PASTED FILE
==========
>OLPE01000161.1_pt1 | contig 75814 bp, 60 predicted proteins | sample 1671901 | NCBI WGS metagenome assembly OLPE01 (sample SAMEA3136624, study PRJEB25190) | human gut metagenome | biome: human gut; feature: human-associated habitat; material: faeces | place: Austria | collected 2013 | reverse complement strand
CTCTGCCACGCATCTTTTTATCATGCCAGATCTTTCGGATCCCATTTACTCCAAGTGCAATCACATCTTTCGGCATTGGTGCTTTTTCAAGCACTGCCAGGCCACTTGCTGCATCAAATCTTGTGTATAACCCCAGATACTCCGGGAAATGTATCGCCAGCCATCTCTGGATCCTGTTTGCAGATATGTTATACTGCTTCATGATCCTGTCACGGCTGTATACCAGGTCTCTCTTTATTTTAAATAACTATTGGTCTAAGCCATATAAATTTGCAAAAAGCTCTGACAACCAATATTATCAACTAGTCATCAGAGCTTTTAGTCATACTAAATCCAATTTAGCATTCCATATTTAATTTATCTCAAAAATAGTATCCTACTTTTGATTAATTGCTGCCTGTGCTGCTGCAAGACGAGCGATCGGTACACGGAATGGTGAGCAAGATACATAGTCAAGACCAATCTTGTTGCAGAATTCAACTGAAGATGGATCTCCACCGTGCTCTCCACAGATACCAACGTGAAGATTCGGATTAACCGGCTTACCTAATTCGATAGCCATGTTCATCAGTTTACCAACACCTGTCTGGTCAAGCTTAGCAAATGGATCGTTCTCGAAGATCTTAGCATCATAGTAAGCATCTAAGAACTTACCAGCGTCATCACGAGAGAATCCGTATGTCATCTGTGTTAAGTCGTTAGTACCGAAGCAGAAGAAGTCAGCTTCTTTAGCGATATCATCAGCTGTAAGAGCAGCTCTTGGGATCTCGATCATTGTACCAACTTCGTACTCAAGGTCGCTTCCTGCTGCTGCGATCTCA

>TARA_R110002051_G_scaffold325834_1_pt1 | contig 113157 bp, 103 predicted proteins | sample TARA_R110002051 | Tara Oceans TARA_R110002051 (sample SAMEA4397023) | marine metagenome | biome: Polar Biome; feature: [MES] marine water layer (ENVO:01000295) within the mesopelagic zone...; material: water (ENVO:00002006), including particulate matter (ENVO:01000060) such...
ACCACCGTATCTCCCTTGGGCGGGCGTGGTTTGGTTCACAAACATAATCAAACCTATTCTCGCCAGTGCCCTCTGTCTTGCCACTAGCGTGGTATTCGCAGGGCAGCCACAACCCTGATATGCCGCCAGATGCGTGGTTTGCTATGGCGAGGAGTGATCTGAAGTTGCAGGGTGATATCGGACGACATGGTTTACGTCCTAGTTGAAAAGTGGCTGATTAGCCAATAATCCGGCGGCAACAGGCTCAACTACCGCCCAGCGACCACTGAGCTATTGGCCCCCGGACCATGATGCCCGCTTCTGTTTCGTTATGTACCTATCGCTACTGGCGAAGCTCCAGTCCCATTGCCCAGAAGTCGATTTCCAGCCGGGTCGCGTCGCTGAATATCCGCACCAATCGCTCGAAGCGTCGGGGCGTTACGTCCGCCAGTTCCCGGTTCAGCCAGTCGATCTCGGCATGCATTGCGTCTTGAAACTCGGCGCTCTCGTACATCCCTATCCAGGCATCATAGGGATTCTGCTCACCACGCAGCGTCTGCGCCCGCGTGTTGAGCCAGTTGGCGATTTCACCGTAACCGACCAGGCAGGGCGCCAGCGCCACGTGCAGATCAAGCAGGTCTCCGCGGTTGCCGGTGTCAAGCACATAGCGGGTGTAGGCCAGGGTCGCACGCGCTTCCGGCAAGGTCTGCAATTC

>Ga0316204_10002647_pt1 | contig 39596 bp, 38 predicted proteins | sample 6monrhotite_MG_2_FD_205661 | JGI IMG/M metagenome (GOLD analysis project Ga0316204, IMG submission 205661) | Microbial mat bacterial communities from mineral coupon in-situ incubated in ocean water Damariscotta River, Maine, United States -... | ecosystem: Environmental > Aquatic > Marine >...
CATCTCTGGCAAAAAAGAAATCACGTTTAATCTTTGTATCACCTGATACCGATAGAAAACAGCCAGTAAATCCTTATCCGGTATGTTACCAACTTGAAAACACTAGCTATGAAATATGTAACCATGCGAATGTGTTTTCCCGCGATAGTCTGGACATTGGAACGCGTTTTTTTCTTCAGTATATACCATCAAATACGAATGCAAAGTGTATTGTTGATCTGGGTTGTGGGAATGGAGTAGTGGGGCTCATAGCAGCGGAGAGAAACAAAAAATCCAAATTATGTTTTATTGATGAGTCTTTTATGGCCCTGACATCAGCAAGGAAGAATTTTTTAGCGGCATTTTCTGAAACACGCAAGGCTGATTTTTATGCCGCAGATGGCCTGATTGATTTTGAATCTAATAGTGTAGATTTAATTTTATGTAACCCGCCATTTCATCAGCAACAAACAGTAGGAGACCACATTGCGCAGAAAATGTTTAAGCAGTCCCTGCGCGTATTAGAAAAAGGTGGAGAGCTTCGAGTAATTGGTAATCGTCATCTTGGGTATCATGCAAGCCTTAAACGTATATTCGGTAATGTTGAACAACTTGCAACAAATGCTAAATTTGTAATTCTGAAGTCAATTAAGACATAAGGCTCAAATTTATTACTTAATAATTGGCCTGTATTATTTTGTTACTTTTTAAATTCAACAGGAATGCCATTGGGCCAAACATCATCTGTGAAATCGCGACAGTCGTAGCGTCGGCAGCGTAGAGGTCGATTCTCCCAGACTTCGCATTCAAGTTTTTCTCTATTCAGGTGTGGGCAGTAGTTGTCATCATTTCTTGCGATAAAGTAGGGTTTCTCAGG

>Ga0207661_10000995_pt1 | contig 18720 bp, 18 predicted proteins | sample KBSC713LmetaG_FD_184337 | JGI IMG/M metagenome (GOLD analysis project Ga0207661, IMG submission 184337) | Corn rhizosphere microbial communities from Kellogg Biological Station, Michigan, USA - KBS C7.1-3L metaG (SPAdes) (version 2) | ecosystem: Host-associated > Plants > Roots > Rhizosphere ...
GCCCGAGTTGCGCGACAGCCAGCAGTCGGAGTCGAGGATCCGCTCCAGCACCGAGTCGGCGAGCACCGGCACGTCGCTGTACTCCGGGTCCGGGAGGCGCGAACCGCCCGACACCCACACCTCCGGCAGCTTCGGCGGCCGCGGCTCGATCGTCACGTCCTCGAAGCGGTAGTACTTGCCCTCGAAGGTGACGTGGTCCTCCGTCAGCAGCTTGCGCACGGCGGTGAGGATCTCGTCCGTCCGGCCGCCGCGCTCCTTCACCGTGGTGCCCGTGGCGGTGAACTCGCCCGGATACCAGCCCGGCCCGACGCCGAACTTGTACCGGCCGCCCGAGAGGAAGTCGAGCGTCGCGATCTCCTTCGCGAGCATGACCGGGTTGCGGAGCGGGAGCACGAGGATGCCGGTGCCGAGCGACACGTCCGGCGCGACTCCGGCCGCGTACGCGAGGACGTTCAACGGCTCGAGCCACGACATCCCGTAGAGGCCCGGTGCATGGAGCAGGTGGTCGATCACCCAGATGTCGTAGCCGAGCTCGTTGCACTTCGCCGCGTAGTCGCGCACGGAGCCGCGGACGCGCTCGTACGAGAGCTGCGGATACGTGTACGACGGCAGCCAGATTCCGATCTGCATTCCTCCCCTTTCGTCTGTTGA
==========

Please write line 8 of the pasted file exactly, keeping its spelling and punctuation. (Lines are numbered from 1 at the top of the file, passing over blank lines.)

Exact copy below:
GCCCGAGTTGCGCGACAGCCAGCAGTCGGAGTCGAGGATCCGCTCCAGCACCGAGTCGGCGAGCACCGGCACGTCGCTGTACTCCGGGTCCGGGAGGCGCGAACCGCCCGACACCCACACCTCCGGCAGCTTCGGCGGCCGCGGCTCGATCGTCACGTCCTCGAAGCGGTAGTACTTGCCCTCGAAGGTGACGTGGTCCTCCGTCAGCAGCTTGCGCACGGCGGTGAGGATCTCGTCCGTCCGGCCGCCGCGCTCCTTCACCGTGGTGCCCGTGGCGGTGAACTCGCCCGGATACCAGCCCGGCCCGACGCCGAACTTGTACCGGCCGCCCGAGAGGAAGTCGAGCGTCGCGATCTCCTTCGCGAGCATGACCGGGTTGCGGAGCGGGAGCACGAGGATGCCGGTGCCGAGCGACACGTCCGGCGCGACTCCGGCCGCGTACGCGAGGACGTTCAACGGCTCGAGCCACGACATCCCGTAGAGGCCCGGTGCATGGAGCAGGTGGTCGATCACCCAGATGTCGTAGCCGAGCTCGTTGCACTTCGCCGCGTAGTCGCGCACGGAGCCGCGGACGCGCTCGTACGAGAGCTGCGGATACGTGTACGACGGCAGCCAGATTCCGATCTGCATTCCTCCCCTTTCGTCTGTTGA